The referendum, which was supported by more than 80% of voters, was held amid a soaring number of holiday homes in the seaside town and a shortage of affordable housing, BBC News said.
Recent figures published by the town’s council showed that the number of second homes topped 25% of the total.
St Ives is the second town in the South West to vote for the clampdown on second homes, after Lynton and Lynmouth in Devon stopped the development of these properties in 2013.
Roger Harding of housing charity Shelter, said: “Local communities, like St Ives, are being threatened by our severe drought of genuinely affordable homes in this country and, understandably, more and more people are demanding solutions.
“Our housing crisis is reaching boiling point and is leaving families living in fear that their children will be forced out of the towns and villages they’ve grown up in, simply because they’ll be priced out of a home of their own.”
However, a judicial review bid has now been lodged by a local firm against Cornwall Council for allowing the referendum to take place.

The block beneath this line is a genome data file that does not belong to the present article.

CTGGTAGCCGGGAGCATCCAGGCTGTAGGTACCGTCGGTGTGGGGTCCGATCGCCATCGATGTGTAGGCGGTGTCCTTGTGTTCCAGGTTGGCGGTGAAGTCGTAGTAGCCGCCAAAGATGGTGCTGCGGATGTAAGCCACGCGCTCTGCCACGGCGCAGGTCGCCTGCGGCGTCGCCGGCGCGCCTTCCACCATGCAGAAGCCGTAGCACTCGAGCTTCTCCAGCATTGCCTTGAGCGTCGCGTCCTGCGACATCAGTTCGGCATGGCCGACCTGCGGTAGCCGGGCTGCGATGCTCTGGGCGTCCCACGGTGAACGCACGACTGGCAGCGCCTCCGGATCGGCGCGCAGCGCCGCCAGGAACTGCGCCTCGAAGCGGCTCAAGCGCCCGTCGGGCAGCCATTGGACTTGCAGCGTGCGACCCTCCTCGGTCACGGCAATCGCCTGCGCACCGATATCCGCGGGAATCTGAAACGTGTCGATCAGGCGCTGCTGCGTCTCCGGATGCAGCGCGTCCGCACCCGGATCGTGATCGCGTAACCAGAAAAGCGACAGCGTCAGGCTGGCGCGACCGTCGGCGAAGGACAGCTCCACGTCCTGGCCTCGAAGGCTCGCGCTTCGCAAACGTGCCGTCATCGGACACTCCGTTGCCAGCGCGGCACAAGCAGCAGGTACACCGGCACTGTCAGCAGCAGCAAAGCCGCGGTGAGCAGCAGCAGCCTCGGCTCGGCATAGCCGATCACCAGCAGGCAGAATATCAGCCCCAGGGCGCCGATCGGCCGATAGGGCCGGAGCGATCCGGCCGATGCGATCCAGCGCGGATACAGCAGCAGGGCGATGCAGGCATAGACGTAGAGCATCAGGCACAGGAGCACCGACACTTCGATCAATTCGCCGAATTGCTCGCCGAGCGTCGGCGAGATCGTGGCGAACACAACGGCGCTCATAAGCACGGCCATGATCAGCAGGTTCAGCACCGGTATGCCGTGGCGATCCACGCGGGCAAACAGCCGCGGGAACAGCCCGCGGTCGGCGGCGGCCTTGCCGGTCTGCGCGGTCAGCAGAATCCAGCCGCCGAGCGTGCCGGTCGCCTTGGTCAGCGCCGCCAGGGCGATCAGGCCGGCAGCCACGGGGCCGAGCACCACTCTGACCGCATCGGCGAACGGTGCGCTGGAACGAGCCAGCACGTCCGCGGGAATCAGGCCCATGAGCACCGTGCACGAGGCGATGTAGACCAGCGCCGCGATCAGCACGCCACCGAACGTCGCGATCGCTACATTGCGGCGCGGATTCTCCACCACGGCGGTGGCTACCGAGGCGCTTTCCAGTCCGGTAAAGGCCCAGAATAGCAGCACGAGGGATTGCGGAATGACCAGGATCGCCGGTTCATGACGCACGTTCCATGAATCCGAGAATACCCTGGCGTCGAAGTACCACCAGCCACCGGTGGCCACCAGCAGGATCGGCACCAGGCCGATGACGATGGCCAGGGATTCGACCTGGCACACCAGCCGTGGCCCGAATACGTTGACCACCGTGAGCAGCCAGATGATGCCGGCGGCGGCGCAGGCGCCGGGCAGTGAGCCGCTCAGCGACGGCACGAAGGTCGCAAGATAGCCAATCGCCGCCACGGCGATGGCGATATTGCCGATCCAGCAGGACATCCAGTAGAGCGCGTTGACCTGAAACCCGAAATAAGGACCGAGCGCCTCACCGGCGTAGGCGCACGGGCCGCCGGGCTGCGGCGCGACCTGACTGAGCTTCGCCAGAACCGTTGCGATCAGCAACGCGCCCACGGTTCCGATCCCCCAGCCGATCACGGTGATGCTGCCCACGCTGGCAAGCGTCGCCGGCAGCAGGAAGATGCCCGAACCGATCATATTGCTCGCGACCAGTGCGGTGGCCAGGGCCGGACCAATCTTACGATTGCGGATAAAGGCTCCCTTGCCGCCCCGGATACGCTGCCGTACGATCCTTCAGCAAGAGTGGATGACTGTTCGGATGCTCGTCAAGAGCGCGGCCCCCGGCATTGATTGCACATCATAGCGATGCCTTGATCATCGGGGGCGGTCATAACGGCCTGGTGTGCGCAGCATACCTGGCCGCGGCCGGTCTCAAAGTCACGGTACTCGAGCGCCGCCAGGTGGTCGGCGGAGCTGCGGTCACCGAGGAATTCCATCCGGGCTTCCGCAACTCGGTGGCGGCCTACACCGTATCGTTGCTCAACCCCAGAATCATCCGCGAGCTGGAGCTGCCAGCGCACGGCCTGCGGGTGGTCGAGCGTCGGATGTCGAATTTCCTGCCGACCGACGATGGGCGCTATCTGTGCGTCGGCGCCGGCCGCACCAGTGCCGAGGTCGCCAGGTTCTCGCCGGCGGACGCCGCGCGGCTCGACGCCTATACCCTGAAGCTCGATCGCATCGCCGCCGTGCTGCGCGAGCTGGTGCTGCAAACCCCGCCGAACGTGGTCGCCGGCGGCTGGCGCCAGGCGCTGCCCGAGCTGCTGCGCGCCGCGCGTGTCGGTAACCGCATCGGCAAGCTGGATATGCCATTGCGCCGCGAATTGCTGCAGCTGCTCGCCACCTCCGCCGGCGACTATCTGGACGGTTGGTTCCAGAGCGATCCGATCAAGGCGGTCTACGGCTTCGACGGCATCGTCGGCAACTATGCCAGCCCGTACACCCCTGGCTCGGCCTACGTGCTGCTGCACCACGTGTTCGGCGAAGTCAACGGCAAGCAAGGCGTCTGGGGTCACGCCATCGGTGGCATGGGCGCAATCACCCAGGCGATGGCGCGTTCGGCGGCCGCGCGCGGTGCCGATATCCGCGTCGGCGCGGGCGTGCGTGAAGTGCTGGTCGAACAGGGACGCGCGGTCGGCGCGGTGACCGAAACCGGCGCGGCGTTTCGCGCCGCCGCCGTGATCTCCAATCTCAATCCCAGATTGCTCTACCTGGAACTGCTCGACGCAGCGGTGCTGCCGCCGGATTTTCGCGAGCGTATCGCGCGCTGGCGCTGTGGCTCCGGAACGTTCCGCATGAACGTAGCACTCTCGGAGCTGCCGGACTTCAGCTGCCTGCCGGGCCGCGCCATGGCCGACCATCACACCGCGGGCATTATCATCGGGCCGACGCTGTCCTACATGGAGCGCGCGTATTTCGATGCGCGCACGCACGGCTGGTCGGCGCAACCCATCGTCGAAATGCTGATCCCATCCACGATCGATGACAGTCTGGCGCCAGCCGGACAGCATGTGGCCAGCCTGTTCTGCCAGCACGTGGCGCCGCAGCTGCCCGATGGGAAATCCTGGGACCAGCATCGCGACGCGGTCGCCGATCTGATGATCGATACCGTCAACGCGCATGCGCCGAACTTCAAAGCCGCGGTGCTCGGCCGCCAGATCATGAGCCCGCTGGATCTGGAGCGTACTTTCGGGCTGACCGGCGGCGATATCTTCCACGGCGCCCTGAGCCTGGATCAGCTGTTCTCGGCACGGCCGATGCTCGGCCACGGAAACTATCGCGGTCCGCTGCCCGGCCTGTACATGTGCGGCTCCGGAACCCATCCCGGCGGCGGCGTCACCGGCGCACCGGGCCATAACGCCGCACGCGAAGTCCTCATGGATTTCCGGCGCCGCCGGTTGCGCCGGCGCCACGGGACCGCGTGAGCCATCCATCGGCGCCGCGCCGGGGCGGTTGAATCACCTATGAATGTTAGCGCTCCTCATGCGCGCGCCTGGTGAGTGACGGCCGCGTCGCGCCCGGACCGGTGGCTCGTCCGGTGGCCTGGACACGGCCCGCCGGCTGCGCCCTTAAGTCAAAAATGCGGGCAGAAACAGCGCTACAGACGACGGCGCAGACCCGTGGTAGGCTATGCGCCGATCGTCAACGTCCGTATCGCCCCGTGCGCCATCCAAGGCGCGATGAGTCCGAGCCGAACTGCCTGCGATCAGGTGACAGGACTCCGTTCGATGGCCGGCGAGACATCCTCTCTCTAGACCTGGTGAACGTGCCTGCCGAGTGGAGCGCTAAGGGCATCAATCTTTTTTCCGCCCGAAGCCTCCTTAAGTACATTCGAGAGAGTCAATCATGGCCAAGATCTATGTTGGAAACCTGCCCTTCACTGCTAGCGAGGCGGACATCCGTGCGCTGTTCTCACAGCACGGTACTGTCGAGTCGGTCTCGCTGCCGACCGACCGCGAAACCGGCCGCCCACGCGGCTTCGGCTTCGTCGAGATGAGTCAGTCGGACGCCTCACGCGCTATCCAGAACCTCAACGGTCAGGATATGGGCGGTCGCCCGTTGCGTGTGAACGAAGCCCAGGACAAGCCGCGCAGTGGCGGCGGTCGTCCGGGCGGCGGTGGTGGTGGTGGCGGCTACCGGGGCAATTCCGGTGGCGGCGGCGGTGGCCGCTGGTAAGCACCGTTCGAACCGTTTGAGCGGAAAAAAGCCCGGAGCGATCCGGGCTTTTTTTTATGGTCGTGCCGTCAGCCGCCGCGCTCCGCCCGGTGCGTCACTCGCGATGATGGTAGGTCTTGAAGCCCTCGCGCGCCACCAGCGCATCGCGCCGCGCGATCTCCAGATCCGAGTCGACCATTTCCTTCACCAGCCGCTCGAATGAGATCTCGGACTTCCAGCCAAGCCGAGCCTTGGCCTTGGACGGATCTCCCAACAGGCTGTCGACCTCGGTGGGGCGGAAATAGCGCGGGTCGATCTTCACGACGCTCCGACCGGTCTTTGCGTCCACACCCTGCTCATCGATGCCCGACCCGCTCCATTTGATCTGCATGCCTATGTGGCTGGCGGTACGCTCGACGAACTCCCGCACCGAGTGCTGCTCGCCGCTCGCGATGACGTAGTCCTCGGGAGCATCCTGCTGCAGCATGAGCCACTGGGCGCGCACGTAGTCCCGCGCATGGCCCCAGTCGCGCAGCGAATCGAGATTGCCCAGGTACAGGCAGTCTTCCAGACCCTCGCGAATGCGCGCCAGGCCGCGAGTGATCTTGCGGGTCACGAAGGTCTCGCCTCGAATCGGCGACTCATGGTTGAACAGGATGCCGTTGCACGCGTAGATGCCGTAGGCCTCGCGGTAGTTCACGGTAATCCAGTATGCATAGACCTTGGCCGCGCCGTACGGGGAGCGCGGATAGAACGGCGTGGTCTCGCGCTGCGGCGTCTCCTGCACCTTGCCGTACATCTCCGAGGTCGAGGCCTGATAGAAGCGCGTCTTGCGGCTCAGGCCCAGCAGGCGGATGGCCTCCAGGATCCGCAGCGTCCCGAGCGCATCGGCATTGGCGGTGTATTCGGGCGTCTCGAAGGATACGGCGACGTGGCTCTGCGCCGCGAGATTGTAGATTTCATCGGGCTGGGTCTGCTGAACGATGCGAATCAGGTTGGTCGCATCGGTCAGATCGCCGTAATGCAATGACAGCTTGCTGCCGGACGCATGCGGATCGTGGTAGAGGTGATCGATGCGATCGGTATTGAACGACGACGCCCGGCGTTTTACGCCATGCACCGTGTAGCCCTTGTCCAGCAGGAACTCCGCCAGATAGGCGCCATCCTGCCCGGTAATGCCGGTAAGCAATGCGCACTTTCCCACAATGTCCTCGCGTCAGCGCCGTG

In response, the local authority said it planned to “carefully consider the grounds on which the claim for the review” were made, but it was confident the correct process had been followed.
Speaking to BBC News, Christopher Balch, professor of planning at Plymouth University, raised concerns that there were risks involved in the plan.
“We live in a society where we have free markets [and] if you choke off new homes, second homeowners may start buying existing homes,” he said, adding this could “squeeze up” current prices.
He added that councils across the country would be keeping a close eye on how the new policy pans out over the next 12 months.